Experimental evidence for sustained carbon sequestration in fire-managed, peat moorlands

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Abstract

Peat moorlands are important habitats in the boreal region, where they store approximately 30% of the global soil carbon (C). Prescribed burning on peat is a very contentious management strategy, widely linked with loss of carbon. Here, we quantify the effects of prescribed burning for lightly managed boreal moorlands and show that the impacts on peat and C accumulation rates are not as bad as is widely thought. We used stratigraphical techniques within a unique replicated ecological experiment with known burn frequencies to quantify peat and C accumulation rates (0, 1, 3 and 6 managed burns since around 1923). Accumulation rates were typical of moorlands elsewhere, and were reduced significantly only in the 6-burn treatment. However, impacts intensified gradually with burn frequency; each additional burn reduced the accumulation rates by 4.9 g m−2 yr−1 (peat) and 1.9 g C cm−2 yr−1, but did not prevent accumulation. Species diversity and the abundance of peat-forming species also increased with burn frequency. Our data challenge widely held perceptions that a move to 0 burning is essential for peat growth, and show that appropriate prescribed burning can both mitigate wildfire risk in a warmer world and produce relatively fast peat growth and sustained C sequestration.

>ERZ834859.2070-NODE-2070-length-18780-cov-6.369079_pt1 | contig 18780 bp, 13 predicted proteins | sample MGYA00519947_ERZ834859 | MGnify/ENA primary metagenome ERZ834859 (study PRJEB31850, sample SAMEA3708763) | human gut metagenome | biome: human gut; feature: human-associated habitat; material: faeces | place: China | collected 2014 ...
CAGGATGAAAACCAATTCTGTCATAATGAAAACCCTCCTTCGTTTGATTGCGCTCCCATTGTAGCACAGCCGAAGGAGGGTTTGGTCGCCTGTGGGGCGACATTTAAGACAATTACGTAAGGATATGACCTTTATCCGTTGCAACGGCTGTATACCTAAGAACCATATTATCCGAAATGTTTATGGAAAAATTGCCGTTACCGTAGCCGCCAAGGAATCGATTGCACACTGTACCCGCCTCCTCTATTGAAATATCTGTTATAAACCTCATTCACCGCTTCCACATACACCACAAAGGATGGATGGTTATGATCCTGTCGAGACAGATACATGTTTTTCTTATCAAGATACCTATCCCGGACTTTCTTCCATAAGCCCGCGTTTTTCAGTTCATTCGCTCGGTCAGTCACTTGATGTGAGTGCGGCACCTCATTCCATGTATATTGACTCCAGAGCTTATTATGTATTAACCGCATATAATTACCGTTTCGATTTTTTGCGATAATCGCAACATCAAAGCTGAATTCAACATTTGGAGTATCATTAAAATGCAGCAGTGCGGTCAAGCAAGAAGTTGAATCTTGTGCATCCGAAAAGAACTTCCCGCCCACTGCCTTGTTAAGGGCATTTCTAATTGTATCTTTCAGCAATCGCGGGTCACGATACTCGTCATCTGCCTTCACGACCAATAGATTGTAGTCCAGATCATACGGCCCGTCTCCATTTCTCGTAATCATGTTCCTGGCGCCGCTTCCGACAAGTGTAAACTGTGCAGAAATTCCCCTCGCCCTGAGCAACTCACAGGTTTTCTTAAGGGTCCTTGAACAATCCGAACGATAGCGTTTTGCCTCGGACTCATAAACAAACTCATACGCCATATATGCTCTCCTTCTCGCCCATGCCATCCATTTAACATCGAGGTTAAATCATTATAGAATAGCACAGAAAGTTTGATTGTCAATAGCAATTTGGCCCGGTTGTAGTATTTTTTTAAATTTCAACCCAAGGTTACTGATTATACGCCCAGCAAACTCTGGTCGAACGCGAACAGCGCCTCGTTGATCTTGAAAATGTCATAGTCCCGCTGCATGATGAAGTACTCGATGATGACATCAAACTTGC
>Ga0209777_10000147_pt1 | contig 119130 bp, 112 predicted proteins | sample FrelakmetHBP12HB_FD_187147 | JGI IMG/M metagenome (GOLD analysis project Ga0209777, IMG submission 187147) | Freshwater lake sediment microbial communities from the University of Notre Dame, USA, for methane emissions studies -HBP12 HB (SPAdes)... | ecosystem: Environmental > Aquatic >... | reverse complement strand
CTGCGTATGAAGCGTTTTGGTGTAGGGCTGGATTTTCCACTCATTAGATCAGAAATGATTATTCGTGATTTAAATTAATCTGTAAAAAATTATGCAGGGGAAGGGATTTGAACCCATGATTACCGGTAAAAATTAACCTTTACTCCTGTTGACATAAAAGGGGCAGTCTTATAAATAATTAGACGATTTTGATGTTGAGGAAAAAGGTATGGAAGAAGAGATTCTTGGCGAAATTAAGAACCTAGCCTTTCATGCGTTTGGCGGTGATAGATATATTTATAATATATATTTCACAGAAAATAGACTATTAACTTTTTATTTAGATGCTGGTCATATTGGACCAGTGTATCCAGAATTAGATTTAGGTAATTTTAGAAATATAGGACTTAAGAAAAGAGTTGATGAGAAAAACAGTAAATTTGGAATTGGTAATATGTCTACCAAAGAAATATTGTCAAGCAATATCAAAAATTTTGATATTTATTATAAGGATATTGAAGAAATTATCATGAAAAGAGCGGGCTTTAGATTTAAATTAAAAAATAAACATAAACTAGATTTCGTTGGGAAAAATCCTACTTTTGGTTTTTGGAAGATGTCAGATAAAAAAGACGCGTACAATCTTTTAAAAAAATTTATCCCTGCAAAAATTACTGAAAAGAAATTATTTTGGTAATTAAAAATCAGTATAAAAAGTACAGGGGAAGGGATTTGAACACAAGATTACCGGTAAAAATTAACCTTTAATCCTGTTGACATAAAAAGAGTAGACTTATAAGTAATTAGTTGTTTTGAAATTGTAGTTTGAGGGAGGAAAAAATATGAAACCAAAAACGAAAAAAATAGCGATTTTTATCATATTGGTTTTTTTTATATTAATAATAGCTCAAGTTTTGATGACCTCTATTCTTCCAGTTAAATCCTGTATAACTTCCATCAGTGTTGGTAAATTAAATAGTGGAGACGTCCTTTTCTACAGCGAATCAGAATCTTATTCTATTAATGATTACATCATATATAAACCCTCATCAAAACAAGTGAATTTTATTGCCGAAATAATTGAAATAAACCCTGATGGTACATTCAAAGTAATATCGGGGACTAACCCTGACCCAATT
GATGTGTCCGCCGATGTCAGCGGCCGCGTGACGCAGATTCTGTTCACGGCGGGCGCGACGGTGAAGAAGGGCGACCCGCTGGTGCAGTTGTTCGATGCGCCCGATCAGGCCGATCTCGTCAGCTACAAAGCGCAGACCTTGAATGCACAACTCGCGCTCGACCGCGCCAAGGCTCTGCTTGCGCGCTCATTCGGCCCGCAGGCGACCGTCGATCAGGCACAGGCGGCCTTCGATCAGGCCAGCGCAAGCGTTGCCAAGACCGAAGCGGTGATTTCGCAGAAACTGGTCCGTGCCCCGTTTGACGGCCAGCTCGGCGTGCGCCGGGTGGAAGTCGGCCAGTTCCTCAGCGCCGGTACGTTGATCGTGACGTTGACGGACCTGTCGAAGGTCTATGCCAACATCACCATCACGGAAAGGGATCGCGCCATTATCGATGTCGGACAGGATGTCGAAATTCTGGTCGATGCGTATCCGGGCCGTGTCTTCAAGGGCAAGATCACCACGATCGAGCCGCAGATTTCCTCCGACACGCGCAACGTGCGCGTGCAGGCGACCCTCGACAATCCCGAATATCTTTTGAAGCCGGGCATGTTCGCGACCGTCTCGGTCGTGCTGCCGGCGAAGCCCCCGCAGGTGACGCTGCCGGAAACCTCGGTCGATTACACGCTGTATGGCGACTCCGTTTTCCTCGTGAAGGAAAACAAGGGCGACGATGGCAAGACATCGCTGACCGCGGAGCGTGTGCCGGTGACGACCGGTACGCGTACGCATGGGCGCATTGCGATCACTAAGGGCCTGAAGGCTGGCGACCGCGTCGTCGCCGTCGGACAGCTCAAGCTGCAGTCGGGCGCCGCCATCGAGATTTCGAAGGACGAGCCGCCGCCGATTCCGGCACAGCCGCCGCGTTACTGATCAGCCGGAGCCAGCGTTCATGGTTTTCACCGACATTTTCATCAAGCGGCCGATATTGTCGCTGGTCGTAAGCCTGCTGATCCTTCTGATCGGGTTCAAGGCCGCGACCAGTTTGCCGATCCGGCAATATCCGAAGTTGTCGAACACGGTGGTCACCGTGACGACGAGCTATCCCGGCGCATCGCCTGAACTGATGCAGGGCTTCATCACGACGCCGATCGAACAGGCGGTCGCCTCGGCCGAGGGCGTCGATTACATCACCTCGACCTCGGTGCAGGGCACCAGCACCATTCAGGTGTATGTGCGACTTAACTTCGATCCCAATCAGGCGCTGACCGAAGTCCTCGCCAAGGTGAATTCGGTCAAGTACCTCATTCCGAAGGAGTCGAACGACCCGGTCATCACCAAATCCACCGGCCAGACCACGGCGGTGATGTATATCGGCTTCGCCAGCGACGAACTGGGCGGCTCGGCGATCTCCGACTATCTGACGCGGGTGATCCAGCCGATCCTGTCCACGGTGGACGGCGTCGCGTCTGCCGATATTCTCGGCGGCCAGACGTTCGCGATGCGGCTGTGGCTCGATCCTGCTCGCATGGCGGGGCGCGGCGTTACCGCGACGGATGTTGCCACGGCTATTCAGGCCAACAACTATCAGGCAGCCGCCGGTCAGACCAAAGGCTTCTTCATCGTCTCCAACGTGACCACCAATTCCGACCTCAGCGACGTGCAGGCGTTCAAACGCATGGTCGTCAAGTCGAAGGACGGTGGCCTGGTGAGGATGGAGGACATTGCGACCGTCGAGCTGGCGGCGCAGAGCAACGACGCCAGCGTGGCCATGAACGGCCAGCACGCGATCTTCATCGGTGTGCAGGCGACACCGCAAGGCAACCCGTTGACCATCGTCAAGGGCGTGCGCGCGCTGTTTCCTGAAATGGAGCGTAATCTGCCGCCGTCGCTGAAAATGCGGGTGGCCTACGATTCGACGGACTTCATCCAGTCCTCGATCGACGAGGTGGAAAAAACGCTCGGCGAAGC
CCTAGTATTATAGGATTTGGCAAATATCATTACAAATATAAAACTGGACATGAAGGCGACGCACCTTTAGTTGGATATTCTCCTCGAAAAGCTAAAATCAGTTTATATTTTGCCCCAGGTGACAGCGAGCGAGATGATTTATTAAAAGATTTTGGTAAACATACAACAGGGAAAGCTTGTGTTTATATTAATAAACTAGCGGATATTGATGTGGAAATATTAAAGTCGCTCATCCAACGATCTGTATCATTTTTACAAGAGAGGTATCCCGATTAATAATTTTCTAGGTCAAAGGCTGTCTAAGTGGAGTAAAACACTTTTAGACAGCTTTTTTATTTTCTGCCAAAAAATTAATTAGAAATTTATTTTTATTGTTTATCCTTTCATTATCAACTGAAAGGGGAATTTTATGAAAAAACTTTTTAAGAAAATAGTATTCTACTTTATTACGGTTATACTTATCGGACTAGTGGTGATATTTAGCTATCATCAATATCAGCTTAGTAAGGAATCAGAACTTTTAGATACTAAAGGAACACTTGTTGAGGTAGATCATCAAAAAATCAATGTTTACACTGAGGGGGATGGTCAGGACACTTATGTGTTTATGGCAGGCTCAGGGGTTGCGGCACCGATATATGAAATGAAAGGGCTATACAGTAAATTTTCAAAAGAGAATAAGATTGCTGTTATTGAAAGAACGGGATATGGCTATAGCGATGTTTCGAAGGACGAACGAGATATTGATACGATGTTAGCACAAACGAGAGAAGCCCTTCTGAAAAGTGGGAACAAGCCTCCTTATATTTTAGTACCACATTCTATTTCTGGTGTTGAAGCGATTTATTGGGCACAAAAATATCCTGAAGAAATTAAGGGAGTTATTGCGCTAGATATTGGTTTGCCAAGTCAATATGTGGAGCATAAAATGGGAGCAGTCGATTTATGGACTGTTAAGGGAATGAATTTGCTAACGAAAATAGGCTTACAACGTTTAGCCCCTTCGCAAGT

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Marrs, R. H., Marsland, E. L., Lingard, R., Appleby, P. G., Piliposyan, G. T., Rose, R. J., … Chiverrell, R. C. (2019). Experimental evidence for sustained carbon sequestration in fire-managed, peat moorlands. Nature Geoscience, 12(2), 108–112. https://doi.org/10.1038/s41561-018-0266-6

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